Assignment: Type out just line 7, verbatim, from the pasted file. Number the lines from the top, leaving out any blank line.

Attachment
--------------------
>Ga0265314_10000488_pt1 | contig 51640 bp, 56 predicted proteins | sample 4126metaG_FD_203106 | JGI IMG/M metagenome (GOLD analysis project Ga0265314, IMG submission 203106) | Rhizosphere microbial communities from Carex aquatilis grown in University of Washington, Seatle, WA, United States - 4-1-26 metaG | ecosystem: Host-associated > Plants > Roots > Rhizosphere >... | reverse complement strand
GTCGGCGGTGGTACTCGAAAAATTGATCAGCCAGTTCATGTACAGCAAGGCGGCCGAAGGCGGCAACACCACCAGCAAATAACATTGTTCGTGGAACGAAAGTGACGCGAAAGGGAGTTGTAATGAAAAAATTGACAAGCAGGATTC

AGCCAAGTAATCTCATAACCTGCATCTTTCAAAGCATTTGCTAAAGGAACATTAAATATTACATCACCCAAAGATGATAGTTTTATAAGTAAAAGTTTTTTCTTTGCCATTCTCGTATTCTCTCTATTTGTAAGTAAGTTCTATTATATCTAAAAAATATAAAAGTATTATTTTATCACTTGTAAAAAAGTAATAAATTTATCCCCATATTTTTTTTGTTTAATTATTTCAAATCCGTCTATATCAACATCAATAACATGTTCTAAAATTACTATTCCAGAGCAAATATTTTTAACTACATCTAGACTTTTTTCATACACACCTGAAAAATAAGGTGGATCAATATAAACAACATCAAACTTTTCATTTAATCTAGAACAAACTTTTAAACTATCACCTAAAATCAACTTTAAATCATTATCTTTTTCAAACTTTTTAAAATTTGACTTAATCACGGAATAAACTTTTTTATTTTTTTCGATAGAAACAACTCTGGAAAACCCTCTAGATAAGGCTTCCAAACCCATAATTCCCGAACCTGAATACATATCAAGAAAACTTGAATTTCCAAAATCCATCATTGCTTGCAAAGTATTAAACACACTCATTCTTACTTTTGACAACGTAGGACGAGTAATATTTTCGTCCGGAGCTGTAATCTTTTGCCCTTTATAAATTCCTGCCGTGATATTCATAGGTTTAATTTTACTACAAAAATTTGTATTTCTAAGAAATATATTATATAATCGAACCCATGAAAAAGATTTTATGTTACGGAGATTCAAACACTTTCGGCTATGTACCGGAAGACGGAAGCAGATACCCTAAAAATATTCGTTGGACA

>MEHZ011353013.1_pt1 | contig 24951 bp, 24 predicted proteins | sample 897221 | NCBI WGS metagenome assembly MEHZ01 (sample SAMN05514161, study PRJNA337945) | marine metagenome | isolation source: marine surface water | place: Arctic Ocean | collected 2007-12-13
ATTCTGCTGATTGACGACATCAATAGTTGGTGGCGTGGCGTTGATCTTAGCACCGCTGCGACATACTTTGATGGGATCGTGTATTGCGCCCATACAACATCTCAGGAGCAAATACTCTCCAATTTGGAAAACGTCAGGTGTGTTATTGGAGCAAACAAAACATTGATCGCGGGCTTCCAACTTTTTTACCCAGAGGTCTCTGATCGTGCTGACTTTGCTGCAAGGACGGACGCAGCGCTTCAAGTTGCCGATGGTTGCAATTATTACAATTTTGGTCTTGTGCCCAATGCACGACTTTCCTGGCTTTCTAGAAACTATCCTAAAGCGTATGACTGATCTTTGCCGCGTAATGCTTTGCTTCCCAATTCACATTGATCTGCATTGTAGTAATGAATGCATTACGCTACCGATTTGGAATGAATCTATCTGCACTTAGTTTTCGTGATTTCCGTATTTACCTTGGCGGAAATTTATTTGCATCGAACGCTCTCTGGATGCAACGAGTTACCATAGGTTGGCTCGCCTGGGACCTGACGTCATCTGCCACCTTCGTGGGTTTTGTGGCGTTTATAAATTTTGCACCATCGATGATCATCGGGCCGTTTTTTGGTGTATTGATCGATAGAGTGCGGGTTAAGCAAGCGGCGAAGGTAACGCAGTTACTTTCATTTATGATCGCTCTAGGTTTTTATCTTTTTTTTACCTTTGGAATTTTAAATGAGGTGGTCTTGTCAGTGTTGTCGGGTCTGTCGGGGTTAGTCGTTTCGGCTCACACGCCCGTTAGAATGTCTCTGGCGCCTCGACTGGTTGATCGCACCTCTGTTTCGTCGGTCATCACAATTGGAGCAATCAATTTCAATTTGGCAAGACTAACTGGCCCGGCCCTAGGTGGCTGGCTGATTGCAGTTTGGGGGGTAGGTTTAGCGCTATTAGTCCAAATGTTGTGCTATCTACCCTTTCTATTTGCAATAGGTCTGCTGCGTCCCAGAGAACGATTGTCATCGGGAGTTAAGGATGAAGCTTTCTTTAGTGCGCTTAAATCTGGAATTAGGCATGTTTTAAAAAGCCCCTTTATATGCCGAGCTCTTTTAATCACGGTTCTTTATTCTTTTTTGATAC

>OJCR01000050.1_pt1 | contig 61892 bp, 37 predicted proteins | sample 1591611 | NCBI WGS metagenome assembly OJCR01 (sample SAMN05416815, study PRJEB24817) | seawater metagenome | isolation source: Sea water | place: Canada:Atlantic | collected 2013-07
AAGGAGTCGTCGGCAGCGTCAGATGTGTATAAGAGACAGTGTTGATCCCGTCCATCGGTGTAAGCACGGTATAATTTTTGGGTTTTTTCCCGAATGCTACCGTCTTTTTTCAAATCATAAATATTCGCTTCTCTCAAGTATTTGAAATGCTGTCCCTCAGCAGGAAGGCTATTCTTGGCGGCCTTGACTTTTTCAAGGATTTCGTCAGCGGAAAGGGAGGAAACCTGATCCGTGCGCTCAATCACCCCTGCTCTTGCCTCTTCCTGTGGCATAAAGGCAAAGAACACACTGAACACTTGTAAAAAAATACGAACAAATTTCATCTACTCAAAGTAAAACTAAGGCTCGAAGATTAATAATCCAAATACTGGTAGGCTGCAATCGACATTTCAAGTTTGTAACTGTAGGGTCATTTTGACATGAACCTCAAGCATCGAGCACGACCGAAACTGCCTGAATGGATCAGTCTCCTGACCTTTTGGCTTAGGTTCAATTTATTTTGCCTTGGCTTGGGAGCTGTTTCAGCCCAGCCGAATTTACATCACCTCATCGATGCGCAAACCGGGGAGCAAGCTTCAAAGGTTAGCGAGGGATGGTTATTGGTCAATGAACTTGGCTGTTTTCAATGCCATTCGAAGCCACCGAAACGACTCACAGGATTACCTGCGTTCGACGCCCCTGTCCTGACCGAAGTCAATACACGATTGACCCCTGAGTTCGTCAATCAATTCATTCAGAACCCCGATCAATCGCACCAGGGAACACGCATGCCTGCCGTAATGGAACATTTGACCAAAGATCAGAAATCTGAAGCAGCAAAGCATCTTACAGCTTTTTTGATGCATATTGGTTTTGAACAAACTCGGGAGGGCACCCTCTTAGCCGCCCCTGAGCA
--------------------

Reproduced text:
AAGGAGTCGTCGGCAGCGTCAGATGTGTATAAGAGACAGTGTTGATCCCGTCCATCGGTGTAAGCACGGTATAATTTTTGGGTTTTTTCCCGAATGCTACCGTCTTTTTTCAAATCATAAATATTCGCTTCTCTCAAGTATTTGAAATGCTGTCCCTCAGCAGGAAGGCTATTCTTGGCGGCCTTGACTTTTTCAAGGATTTCGTCAGCGGAAAGGGAGGAAACCTGATCCGTGCGCTCAATCACCCCTGCTCTTGCCTCTTCCTGTGGCATAAAGGCAAAGAACACACTGAACACTTGTAAAAAAATACGAACAAATTTCATCTACTCAAAGTAAAACTAAGGCTCGAAGATTAATAATCCAAATACTGGTAGGCTGCAATCGACATTTCAAGTTTGTAACTGTAGGGTCATTTTGACATGAACCTCAAGCATCGAGCACGACCGAAACTGCCTGAATGGATCAGTCTCCTGACCTTTTGGCTTAGGTTCAATTTATTTTGCCTTGGCTTGGGAGCTGTTTCAGCCCAGCCGAATTTACATCACCTCATCGATGCGCAAACCGGGGAGCAAGCTTCAAAGGTTAGCGAGGGATGGTTATTGGTCAATGAACTTGGCTGTTTTCAATGCCATTCGAAGCCACCGAAACGACTCACAGGATTACCTGCGTTCGACGCCCCTGTCCTGACCGAAGTCAATACACGATTGACCCCTGAGTTCGTCAATCAATTCATTCAGAACCCCGATCAATCGCACCAGGGAACACGCATGCCTGCCGTAATGGAACATTTGACCAAAGATCAGAAATCTGAAGCAGCAAAGCATCTTACAGCTTTTTTGATGCATATTGGTTTTGAACAAACTCGGGAGGGCACCCTCTTAGCCGCCCCTGAGCA